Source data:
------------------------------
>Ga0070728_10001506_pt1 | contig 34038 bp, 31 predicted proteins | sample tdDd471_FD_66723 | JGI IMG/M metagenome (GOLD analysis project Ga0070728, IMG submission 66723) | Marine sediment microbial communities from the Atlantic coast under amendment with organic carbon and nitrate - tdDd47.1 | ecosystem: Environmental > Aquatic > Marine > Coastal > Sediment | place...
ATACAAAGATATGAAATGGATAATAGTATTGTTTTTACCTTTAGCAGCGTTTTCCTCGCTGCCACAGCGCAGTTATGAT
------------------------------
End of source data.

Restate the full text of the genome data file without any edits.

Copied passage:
>Ga0070728_10001506_pt1 | contig 34038 bp, 31 predicted proteins | sample tdDd471_FD_66723 | JGI IMG/M metagenome (GOLD analysis project Ga0070728, IMG submission 66723) | Marine sediment microbial communities from the Atlantic coast under amendment with organic carbon and nitrate - tdDd47.1 | ecosystem: Environmental > Aquatic > Marine > Coastal > Sediment | place...
ATACAAAGATATGAAATGGATAATAGTATTGTTTTTACCTTTAGCAGCGTTTTCCTCGCTGCCACAGCGCAGTTATGAT